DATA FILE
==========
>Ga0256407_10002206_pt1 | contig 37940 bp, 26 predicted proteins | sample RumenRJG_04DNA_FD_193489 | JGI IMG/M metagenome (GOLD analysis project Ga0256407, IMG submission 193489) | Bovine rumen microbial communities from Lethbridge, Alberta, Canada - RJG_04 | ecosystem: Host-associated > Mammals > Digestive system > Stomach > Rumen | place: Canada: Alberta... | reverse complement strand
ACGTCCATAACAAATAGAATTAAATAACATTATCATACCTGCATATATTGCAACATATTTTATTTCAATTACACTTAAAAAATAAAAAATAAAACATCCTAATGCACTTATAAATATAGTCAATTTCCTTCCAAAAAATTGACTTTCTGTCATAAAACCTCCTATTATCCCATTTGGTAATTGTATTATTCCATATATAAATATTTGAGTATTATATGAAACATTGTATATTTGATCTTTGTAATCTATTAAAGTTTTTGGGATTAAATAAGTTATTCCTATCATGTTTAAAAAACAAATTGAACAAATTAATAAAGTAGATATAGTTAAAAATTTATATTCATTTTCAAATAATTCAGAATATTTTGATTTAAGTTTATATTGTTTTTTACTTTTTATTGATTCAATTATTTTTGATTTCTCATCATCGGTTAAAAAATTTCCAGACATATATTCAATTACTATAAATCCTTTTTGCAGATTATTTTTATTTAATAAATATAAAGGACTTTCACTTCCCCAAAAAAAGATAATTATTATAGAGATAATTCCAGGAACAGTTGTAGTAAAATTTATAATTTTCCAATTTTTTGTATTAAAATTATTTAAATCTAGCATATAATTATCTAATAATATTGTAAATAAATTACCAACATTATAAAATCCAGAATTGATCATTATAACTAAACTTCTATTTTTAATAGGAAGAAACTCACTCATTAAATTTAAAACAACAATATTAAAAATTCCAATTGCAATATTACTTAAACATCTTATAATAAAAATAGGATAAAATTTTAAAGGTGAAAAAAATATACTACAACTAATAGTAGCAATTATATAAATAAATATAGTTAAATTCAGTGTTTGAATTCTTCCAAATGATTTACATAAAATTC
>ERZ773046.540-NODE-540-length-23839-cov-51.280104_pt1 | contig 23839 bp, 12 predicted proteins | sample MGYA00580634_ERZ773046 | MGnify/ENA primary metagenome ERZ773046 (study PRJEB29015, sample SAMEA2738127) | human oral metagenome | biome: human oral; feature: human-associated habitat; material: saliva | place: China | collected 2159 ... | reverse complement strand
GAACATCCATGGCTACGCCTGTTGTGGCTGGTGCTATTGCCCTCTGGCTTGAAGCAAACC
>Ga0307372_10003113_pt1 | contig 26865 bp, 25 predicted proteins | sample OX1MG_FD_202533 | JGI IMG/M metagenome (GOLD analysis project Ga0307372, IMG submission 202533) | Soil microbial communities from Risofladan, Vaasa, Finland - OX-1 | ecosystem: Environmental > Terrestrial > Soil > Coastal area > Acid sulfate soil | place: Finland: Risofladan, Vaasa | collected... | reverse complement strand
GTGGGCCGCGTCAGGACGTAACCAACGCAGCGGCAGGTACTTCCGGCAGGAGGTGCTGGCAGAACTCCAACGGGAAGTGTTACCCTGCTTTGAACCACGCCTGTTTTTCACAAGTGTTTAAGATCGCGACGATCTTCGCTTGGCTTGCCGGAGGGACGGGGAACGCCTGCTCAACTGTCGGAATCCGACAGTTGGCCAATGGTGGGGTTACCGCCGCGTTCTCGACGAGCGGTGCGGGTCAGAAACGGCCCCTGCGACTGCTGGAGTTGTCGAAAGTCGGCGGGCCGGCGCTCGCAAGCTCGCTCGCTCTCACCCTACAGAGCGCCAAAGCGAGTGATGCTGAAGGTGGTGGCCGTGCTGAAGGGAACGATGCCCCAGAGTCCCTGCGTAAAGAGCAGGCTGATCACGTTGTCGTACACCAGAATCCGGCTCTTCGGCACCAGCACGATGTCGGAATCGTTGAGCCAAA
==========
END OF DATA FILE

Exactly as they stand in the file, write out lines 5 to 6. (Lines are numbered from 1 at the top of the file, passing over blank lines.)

>Ga0307372_10003113_pt1 | contig 26865 bp, 25 predicted proteins | sample OX1MG_FD_202533 | JGI IMG/M metagenome (GOLD analysis project Ga0307372, IMG submission 202533) | Soil microbial communities from Risofladan, Vaasa, Finland - OX-1 | ecosystem: Environmental > Terrestrial > Soil > Coastal area > Acid sulfate soil | place: Finland: Risofladan, Vaasa | collected... | reverse complement strand
GTGGGCCGCGTCAGGACGTAACCAACGCAGCGGCAGGTACTTCCGGCAGGAGGTGCTGGCAGAACTCCAACGGGAAGTGTTACCCTGCTTTGAACCACGCCTGTTTTTCACAAGTGTTTAAGATCGCGACGATCTTCGCTTGGCTTGCCGGAGGGACGGGGAACGCCTGCTCAACTGTCGGAATCCGACAGTTGGCCAATGGTGGGGTTACCGCCGCGTTCTCGACGAGCGGTGCGGGTCAGAAACGGCCCCTGCGACTGCTGGAGTTGTCGAAAGTCGGCGGGCCGGCGCTCGCAAGCTCGCTCGCTCTCACCCTACAGAGCGCCAAAGCGAGTGATGCTGAAGGTGGTGGCCGTGCTGAAGGGAACGATGCCCCAGAGTCCCTGCGTAAAGAGCAGGCTGATCACGTTGTCGTACACCAGAATCCGGCTCTTCGGCACCAGCACGATGTCGGAATCGTTGAGCCAAA